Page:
EGU2020-16361, updated on 30 Jun 2020
https://doi.org/10.5194/egusphere-egu2020-16361
EGU General Assembly 2020
© Author(s) 2020. This work is distributed under
the Creative Commons Attribution 4.0 License.

South American climatic response to changes in the tropical South Atlantic Ocean hydrography during Termination 1

Karl J. F. Meier1, Andrea Jaeschke2, Julia Hoffmann1, Barbara Hennrich1, Oliver Friedrich1, Cristiano M. Chiessi3, Ana Luiza S. Albuquerque4, Janet Rethemeyer2, Dirk Nürnberg5, and André Bahr1
Karl J. F. Meier et al.
  • 1Heidelberg University, Institute of Earth Sciences, Sedimentology & Marine Paleoenvironmental Dynamics, Germany
  • 2Institute of Geology and Mineralogy, University of Cologne, Germany
  • 3School of Arts, Sciences and Humanities, University of São Paulo, São Paulo, Brazil
  • 4Programa de Geociências (Geoquímica), Universidade Federal Fluminense, Niterói, Brazil
  • 5GEOMAR Helmholtz Center for Ocean Research Kiel, Kiel, Germany

Rapid climatic reorganizations during the last Termination (i.e. Heinrich Stadials 0-1) had major impacts on the Atlantic Meridional Overturning Circulation (AMOC) strength and on global atmospheric circulation patterns. However, if and how this high-latitude forcing affected low-latitude climate variability is still poorly constrained. Here we present a high-resolution multi-proxy record from marine sediment core M125-3-35 recovered in the western tropical South Atlantic combining foraminiferal Mg/Ca, Ba/Ca ratios, stable oxygen isotope measurements and organic biomarker-based sea surface temperature (SST) proxies (TEX86 and UK’37). The near-shore core position of M125-3-35 off the Paraíba do Sul river mouth in southeastern Brazil and the means of foraminiferal Ba/Ca ratios, which depends on the quantity of continental freshwater input, enables us to investigate direct coupling of continental hydroclimate and oceanographic changes.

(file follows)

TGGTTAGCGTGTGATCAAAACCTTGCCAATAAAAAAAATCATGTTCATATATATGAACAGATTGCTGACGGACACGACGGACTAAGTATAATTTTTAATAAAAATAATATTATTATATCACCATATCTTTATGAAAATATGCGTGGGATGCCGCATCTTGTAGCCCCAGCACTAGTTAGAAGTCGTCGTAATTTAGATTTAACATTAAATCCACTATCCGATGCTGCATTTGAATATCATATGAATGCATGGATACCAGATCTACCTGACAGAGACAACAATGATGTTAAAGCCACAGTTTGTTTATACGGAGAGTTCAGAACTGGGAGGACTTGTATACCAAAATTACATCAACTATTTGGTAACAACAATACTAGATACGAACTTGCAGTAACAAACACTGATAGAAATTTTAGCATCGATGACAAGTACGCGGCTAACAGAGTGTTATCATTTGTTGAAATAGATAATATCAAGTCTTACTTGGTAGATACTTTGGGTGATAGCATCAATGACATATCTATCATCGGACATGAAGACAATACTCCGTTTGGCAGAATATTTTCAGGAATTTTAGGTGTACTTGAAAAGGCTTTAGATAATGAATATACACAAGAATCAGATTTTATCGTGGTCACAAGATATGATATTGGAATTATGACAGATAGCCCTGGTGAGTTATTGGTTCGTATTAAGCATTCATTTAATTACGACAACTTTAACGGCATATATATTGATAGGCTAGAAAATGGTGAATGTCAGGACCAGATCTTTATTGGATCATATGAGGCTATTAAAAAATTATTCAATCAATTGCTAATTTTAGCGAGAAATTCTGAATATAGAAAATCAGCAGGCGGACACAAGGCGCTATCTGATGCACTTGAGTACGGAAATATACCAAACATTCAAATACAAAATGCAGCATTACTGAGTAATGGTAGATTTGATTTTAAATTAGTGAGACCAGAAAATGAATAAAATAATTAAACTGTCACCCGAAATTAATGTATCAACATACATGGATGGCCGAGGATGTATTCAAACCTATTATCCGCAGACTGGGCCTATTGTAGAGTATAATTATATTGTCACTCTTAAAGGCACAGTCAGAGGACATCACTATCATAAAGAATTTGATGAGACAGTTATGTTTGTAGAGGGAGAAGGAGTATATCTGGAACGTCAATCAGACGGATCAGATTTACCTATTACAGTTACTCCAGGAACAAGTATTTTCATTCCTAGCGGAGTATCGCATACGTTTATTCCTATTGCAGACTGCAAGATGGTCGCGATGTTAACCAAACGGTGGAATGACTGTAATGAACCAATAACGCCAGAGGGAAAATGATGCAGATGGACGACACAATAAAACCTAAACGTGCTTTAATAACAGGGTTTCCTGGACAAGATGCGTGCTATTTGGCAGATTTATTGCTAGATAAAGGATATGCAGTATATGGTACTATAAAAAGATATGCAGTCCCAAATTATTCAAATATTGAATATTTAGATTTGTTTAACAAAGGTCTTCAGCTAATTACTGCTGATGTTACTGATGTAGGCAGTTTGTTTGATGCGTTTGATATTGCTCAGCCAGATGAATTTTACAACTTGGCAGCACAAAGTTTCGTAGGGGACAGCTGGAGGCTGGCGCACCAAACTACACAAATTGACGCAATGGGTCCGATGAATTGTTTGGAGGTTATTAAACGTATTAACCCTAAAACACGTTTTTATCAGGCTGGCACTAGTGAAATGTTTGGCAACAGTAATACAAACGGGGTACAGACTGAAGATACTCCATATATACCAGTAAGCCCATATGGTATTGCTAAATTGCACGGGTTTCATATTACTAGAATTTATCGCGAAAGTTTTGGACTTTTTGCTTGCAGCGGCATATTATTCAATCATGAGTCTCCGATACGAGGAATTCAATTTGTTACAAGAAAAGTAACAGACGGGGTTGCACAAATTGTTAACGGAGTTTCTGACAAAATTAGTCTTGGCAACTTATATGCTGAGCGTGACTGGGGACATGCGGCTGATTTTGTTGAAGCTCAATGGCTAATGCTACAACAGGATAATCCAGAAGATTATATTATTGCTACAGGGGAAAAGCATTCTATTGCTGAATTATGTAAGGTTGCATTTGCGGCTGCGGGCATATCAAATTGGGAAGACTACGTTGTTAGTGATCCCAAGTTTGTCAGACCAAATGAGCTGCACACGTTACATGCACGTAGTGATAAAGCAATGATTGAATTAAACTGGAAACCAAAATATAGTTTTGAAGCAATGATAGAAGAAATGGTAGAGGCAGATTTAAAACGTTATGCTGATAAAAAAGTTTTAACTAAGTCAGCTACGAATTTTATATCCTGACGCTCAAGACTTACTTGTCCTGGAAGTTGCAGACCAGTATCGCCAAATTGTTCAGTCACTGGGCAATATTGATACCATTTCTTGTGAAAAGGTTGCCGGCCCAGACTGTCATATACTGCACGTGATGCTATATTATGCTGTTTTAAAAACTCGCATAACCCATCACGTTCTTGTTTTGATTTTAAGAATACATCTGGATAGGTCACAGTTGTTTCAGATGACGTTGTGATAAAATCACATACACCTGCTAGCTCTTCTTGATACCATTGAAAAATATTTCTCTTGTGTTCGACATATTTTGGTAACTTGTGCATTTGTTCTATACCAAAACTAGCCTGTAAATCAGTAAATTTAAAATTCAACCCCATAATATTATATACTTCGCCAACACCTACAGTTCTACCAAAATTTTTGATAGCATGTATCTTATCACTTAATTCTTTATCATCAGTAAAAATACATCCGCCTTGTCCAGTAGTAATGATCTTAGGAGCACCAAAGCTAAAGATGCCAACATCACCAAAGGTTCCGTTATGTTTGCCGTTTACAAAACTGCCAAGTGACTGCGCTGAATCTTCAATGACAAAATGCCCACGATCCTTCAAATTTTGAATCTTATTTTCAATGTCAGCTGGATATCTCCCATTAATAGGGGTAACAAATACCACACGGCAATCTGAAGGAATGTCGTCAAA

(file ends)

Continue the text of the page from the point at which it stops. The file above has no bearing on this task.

The data show a complex interplay of oceanic and atmospheric forcing dominating the tropical South American climate, which is mainly controlled by the strength and position of the Intertropical Convergence Zone (ITCZ) and South Atlantic Convergence Zone (SACZ). During times of weakest AMOC in Heinrich Stadial 1 (HS1) , a distinct SST peak in the tropical South Atlantic points to an enhanced Brazil Current and strong recirculation of heat within the southern hemisphere. Further, wet conditions prevailed during this time in tropical South America caused by a maximum southward shift of the ITCZ. This happened in coincidence with a temperature drop and weakening of the North Brazil Current (NBC) in the tropical North Atlantic (Bahr et al., 2018) as result of maximum AMOC slowdown. Therefore, for the first time, we reveal a clear seesaw-like pattern of the NBC and BC during times of abrupt AMOC variability.

While HS1 is generally characterized by a warm and wet anomaly in our record, Ba/Ca ratios and SST show a distinct centennial-scale alternation between warmer (colder) and wetter (drier) phases indicating a distinct climate instability during this climatic phase. A distinct offset exists between SST reconstructed using Mg/Ca, TEX86, and UK’37 which points to strong seasonal differences in the oceanographic settings and/or changes in the terrestrial input from the south American continent. These findings illustrate the strong sensitivity of hydroclimate variability in tropical South America to oceanic forcing as expected also during future climate change, in line with recent studies that showed a severe impact on modern South American climate by changes in (tropical) South Atlantic SSTs (Rodrigues et al., 2019, Utida et al., 2018).

 

Bahr, A., Hoffmann, J., Schönfeld, J., Schmidt, M. W., Nürnberg, D., Batenburg, S. J., & Voigt, S. (2018). Low-latitude expressions of high-latitude forcing during Heinrich Stadial 1 and the Younger Dryas in northern South America. Global and Planetary Change, 160, 1-9.

Rodrigues, R. R., Taschetto, A. S., Gupta, A. S., & Foltz, G. R. (2019). Common cause for severe droughts in South America and marine heatwaves in the South Atlantic. Nature Geoscience, 12(8), 620-626.

UTIDA, Giselle, et al. Tropical South Atlantic influence on Northeastern Brazil precipitation and ITCZ displacement during the past 2300 years. Scientific reports, 2019, 9. Jg., Nr. 1, S. 1698.

How to cite: Meier, K. J. F., Jaeschke, A., Hoffmann, J., Hennrich, B., Friedrich, O., Chiessi, C. M., Albuquerque, A. L. S., Rethemeyer, J., Nürnberg, D., and Bahr, A.: South American climatic response to changes in the tropical South Atlantic Ocean hydrography during Termination 1, EGU General Assembly 2020, Online, 4–8 May 2020, EGU2020-16361, https://doi.org/10.5194/egusphere-egu2020-16361, 2020

This abstract will not be presented.